Match day was a blur. I was to start on the bench and KB was going to bring me on when the sting had gone out of the game. At three-quarter time I started to wonder how much sting was still left? KB announced that I would start the last quarter on the forward flank, to be picked up by another first year player in Brett Ratten. No worries there I thought. Ratten had big ears, could hardly see and didn’t look athletic at all. Poor bloke, he’d be lucky to play another game after I’d finished with him.
For 30 minutes I ran as fast as I could to as many contests as I could and managed 4 kicks – nothing spectacular except for a bumbling kick forward that cleared the heads of the leading forwards and seemed to roll further than it was kicked - for a goal. Late in the game I’d made great position to stream into an open goal. Tim Powell just needed to give it off and I was home for my second. I learned a valuable lesson that day – don’t bother calling for it if “Powelly” had it in the forward line.
Most of the day is vague in my memory, except for the thrill of walking off the ground through the heart of Richmond supporters cheering and singing, back to our old rooms. I made sure I got near the boys carrying “Clokey”, not as a mark of respect, but to ensure I gave myself a chance to appear in the Sunday papers. From memory I missed out on the Sunday Press but struck gold with Monday’s Age.
I heard Grant Oppy (one game), son of Tiger legend Max Oppy asked at a Tommy Hafey Club luncheon, if he was disappointed he didn’t play more games for the Tigers. He said he couldn’t believe how fortunate he was to play just one. I know what he meant.
Back To The 90's (Legends Game)
To all those who represented the Tigers on and off the field in the 90’s, if it wasn’t for your involvement and sacrifice during this decade the Tigers would not exist, let alone survive to be the Club we are today! People rattled money tins along Punt Road, took pay cuts and played for the love of the jumper and teammates.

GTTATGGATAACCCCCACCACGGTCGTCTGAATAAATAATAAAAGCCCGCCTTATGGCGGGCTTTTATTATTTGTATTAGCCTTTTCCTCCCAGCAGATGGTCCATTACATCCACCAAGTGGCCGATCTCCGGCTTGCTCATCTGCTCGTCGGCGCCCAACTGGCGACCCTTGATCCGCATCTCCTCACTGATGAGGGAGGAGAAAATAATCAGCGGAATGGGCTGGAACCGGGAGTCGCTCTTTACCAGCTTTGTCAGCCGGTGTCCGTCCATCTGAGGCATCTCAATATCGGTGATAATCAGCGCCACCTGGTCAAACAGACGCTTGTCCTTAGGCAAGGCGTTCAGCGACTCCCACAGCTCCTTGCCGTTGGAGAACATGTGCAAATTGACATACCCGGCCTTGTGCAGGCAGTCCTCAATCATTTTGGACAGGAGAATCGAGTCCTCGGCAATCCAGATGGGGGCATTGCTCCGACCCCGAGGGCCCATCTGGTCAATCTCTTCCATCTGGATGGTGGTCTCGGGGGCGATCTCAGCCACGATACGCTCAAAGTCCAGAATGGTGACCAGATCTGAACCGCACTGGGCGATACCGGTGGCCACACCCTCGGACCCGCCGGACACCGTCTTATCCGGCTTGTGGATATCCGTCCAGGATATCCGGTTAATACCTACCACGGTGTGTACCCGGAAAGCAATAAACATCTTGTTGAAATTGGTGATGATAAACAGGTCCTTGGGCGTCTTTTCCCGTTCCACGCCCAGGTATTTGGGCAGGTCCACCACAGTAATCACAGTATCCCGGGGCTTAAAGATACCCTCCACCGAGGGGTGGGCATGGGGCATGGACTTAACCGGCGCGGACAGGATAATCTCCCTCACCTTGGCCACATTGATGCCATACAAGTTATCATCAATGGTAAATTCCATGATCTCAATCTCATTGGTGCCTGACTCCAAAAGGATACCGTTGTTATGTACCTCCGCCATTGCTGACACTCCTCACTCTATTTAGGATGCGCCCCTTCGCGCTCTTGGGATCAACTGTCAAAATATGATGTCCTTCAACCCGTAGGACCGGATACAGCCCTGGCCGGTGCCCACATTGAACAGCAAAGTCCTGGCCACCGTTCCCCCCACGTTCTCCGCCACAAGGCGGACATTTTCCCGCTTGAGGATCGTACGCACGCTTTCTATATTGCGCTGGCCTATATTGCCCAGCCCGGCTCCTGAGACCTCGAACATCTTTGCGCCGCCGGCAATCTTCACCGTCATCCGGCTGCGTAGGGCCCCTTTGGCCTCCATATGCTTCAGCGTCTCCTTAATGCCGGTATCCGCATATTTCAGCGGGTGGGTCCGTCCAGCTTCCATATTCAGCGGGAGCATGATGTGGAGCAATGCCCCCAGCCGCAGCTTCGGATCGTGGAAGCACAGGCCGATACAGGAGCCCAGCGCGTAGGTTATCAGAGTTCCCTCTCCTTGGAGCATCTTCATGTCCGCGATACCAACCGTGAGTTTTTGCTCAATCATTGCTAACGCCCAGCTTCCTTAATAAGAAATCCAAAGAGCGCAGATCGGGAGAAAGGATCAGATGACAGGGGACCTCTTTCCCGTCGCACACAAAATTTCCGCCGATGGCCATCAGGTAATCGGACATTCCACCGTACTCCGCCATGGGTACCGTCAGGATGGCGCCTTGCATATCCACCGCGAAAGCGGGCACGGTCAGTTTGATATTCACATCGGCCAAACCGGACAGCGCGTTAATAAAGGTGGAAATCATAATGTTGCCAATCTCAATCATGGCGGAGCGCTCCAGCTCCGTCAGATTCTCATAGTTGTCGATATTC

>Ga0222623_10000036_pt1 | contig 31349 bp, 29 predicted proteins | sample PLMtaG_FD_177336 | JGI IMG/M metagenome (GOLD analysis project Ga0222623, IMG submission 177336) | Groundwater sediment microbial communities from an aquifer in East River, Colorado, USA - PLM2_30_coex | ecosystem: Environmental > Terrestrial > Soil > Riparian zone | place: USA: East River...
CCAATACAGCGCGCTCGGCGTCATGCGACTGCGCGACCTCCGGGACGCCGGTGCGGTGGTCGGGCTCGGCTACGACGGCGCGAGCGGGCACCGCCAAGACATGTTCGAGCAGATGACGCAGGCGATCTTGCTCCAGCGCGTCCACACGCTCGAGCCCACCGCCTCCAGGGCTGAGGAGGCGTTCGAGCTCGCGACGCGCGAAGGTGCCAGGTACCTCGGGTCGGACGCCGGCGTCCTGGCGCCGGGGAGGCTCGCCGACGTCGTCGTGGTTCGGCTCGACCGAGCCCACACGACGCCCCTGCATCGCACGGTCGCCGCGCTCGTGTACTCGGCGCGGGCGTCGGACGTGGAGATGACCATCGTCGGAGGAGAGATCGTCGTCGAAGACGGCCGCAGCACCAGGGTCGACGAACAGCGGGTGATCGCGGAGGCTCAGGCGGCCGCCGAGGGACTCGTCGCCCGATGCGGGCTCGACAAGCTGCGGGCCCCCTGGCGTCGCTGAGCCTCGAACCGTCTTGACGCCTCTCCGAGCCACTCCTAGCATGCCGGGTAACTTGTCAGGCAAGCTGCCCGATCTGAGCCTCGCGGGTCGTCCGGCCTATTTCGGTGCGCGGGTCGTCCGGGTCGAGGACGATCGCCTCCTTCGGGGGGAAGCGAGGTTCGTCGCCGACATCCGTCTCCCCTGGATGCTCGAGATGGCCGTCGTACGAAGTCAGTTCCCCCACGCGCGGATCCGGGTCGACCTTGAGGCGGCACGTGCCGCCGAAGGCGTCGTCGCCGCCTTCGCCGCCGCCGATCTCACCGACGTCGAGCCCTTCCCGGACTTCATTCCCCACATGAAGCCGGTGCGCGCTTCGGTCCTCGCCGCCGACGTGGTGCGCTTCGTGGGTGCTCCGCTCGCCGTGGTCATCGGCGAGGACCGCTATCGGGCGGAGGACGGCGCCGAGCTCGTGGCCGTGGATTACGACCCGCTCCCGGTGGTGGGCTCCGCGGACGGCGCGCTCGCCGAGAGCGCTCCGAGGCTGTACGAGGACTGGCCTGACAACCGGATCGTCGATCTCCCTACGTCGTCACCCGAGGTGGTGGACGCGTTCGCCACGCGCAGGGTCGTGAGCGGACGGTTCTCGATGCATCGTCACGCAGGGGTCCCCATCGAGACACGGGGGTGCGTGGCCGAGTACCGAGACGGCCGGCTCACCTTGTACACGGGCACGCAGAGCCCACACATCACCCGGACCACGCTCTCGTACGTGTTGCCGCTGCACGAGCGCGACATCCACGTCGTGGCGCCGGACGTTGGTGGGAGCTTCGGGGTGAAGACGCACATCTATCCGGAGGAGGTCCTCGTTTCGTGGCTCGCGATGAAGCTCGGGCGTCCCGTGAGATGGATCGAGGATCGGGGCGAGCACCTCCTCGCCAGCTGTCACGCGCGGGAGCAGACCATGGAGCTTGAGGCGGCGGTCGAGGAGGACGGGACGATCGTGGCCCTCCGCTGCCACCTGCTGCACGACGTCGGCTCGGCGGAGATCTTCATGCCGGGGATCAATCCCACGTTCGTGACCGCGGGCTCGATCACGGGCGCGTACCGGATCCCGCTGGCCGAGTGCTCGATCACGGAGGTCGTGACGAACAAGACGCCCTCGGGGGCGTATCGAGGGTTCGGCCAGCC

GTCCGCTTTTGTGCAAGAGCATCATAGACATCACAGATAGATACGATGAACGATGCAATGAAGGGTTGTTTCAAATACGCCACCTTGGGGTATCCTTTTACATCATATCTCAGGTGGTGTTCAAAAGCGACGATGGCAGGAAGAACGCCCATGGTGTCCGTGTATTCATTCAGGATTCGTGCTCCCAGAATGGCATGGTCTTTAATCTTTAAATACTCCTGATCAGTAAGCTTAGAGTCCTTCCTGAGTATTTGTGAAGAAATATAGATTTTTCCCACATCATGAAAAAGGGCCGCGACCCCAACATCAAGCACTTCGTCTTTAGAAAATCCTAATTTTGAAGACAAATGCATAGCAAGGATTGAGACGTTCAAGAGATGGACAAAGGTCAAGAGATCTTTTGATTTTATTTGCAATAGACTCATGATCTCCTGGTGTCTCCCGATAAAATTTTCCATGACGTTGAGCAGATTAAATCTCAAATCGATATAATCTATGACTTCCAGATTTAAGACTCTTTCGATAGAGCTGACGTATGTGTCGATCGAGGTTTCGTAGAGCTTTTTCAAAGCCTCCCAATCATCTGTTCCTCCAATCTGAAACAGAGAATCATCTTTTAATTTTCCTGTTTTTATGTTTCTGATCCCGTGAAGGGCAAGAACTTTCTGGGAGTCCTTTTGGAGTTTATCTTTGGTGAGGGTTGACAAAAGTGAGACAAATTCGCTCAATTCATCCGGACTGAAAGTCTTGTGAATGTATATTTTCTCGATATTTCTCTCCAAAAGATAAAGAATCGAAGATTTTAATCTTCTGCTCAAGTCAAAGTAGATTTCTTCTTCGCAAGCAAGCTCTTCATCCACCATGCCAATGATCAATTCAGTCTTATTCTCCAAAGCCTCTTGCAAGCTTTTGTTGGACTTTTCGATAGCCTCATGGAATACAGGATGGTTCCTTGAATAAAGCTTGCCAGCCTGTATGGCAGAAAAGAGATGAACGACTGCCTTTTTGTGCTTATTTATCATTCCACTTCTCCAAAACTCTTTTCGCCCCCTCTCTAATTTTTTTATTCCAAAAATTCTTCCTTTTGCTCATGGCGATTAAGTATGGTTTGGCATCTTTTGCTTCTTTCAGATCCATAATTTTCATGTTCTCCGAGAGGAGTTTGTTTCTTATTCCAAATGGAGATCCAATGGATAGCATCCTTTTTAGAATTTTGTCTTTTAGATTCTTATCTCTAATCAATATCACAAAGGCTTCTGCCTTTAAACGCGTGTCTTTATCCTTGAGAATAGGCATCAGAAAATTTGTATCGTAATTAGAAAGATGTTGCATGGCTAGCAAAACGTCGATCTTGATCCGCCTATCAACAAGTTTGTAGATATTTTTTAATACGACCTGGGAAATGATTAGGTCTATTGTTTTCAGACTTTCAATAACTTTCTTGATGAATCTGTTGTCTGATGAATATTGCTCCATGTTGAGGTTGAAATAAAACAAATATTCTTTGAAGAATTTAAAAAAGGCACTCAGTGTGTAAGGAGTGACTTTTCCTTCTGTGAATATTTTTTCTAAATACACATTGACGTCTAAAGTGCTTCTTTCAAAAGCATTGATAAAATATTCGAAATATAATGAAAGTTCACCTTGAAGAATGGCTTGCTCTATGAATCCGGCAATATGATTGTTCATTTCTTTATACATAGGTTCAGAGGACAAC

The Richmond Former Players & Officials are asking you for one more effort. Come and celebrate with us at the Legend’s Cup match day function!
Last year the boys from the 80’s had a great day and now it’s “Back to the ‘90’s”! You won’t regret it! All 1990's U19’s, Reserves, Seniors & Officials and partners are welcome. ALL RFP&OA members are welcome to attend.
It is a free day including entry and seating. There is only one requirement… you must be a financial member of the Richmond Former Players & Officials Assoc.
The day begins at 11.00am at the “G” on Saturday 8th April, which is Round 3 vs West Coast, with a “Legends” game featuring former players and Corporates. If you wish to participate you can download the entry form here... http://
Following the Legends game there will be a social gathering throughout the afternoon in the Harrison Room at the G with drinks at bar prices.
After the AFL match everyone is invited back to Punt Road for drinks and finger food with the compliments of RFP&OA and RFC.
So, if you haven’t become a member of the Richmond Former Players and Officials Association yet, download the membership form http://
Having done that, and you would like to attend the 1990’s Reunion, please advise Leonie Bawden at email@example.com
Entry & seating tickets will be distributed probably in the week before the Reunion.
Once a Tiger, always a Tiger!